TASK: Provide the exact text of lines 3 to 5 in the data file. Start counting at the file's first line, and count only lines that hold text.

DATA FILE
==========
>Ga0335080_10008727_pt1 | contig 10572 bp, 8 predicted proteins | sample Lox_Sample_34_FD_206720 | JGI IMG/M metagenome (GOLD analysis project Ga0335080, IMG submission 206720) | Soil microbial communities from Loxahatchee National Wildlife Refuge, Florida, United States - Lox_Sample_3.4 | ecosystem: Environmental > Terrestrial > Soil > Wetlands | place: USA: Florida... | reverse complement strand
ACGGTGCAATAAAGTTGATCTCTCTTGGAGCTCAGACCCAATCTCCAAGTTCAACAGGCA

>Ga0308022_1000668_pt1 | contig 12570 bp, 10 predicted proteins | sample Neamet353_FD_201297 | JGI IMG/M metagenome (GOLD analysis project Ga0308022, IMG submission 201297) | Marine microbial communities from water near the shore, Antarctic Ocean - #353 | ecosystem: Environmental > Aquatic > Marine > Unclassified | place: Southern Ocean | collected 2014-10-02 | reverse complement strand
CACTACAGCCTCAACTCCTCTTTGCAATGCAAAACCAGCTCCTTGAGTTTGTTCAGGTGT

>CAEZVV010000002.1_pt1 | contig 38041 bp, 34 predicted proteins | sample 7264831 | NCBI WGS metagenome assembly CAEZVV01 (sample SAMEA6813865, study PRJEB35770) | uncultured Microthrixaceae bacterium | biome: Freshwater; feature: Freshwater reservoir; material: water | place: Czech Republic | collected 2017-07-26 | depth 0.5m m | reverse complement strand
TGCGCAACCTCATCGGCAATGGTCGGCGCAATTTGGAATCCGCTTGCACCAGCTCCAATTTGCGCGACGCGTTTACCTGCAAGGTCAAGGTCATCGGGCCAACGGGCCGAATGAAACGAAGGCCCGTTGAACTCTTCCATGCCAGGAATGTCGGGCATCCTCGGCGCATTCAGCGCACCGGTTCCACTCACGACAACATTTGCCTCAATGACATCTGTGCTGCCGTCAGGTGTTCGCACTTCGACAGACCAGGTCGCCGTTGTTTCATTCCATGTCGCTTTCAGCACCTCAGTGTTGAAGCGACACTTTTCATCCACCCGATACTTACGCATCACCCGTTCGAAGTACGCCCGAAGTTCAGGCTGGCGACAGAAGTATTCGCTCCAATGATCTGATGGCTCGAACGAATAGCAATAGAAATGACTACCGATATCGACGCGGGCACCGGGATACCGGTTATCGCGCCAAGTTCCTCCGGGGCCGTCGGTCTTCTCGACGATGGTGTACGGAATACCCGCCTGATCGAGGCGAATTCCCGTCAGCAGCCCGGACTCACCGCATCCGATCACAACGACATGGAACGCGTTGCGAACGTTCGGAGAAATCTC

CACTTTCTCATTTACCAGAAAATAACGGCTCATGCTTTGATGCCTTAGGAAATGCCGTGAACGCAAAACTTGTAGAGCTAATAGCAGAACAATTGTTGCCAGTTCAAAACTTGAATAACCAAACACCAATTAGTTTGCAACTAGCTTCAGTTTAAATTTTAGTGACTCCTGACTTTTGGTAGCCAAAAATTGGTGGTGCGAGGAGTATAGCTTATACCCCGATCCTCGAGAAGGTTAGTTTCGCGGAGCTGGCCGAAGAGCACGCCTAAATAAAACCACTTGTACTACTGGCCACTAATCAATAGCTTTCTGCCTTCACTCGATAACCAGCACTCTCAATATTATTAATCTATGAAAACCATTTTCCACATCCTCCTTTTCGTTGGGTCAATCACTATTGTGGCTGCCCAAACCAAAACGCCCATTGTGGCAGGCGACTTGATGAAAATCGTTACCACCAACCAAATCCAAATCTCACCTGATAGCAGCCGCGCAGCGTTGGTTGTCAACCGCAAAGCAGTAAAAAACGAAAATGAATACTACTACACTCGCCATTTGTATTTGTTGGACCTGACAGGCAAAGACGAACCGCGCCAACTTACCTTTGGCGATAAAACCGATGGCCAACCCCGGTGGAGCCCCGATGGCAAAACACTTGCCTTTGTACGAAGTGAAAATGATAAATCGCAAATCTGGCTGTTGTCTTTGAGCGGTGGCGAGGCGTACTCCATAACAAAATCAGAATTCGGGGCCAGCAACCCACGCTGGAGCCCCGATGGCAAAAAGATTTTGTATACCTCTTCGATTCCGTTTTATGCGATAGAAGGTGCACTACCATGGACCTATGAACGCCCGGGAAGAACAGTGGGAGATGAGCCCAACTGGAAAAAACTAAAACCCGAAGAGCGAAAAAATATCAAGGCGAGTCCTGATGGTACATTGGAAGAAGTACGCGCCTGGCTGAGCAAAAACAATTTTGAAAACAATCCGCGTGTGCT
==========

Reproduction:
>Ga0308022_1000668_pt1 | contig 12570 bp, 10 predicted proteins | sample Neamet353_FD_201297 | JGI IMG/M metagenome (GOLD analysis project Ga0308022, IMG submission 201297) | Marine microbial communities from water near the shore, Antarctic Ocean - #353 | ecosystem: Environmental > Aquatic > Marine > Unclassified | place: Southern Ocean | collected 2014-10-02 | reverse complement strand
CACTACAGCCTCAACTCCTCTTTGCAATGCAAAACCAGCTCCTTGAGTTTGTTCAGGTGT

>CAEZVV010000002.1_pt1 | contig 38041 bp, 34 predicted proteins | sample 7264831 | NCBI WGS metagenome assembly CAEZVV01 (sample SAMEA6813865, study PRJEB35770) | uncultured Microthrixaceae bacterium | biome: Freshwater; feature: Freshwater reservoir; material: water | place: Czech Republic | collected 2017-07-26 | depth 0.5m m | reverse complement strand